Mark Graban, el 21 de noviembre, reproduce la nota que Bob Herbert escribiera el día anterior para The New York Times, sobre la ciudad de Detroit y el estado de la industria automotríz norteamericana. Graban, especialista en Lean Manufacturing, está entre aquellos estadounidenses que reflexionan críticamente sobre la declinación de su país, aún antes de que estallara en toda su magnitud la crisis bancaria. Así como en otros momentos ha criticado la baja calidad del gerenciamiento de la industria del automóvil americana frente a la japonesa (fundamentalmente a través de la comparación contra Toyota), Graban ha pasado a un cuestionamiento de mayor alcance, defendiendo la necesidad de restaurar la industria, abandonada en pos de instrumentos de enriquecimiento más sofisticados, pero más volátiles y no generadores de riqueza para el conjunto de la sociedad. Estos argumentos son bajados a tierra a través de la descripción del caso de Detroit. Dice Graban, presentando la nota de Herbert:
This article caught my eye since I grew up outside of Detroit and my mom is still a teacher in the city. I haven't been back in a while, but I've driven past the post-industrial wasteland parts of town -- the abandoned factories with broken windows. [...]Y qué dice Herbert:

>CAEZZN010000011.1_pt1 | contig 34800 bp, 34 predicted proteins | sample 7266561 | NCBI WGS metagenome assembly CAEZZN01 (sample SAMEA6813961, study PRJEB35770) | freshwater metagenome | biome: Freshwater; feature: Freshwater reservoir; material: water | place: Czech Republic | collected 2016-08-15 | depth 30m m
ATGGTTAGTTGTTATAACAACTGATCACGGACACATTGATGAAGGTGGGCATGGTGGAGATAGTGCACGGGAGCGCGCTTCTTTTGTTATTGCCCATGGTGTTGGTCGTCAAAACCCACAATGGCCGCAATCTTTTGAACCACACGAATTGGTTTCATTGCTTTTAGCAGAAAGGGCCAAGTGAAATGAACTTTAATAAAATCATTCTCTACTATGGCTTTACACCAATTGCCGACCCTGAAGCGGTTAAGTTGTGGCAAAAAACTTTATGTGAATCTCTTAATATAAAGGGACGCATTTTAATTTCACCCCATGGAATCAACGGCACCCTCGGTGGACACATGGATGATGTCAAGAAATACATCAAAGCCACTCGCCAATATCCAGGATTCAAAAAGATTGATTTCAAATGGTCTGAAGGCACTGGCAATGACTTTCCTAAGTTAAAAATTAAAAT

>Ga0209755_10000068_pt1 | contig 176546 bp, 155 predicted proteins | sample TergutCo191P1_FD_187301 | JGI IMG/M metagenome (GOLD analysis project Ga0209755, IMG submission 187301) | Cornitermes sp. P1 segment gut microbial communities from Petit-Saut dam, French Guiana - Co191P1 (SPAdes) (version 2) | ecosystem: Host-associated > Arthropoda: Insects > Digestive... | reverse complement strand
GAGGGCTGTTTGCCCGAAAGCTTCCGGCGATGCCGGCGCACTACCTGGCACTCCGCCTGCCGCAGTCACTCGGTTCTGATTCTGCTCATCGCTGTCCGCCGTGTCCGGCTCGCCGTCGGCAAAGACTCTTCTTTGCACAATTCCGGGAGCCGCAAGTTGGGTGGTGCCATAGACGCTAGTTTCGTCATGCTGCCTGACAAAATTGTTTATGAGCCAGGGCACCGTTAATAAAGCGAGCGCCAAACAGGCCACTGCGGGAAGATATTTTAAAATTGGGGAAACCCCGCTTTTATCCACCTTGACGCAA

Bob Herbert from the Times went and visited and saw the same things. He reaches some conclusions that those of us in the Lean blogosphere (including Evolving Excellence) have been saying for years -- we have to continue manufacturing products in the United States. That is where economic growth and wealth are built in an economy (...). Services are important, but that economic activity is often a matter of moving around money that's already been created.
Post-industrialization sounds trendy and "right" (you know, factory jobs must somehow be inherently dirty and demeaning) but post-industrial in Detroit means NO jobs, not a bunch of cushy professional jobs. Plus, if you want to avoid management behavior that's demeaning to workers, there's a lot of progress that needs to be made in hospitals, but that's a different story.
[...] The MIT Leaders for Manufacturing Program was created in the late 1980's to educate students and to draw leaders into the manufacturing sector, while supporting research and publications on the topic of American competitiveness. The program is now called "Leaders for Global Operations," which says a lot in terms of the mood nowadays. Manufacturing isn't cool. Global is appealing. The program could have been originally called "MIT Leaders for American Manufacturing Program" but nobody is just an "American manufacturer" anymore.
[...] I'm not a protectionist. I think global trade, done responsibly with a level playing field, is on the whole good for everyone. But the mad rush to blindly move EVERYTHING overseas, gutting America's factories has been foolish, I believe.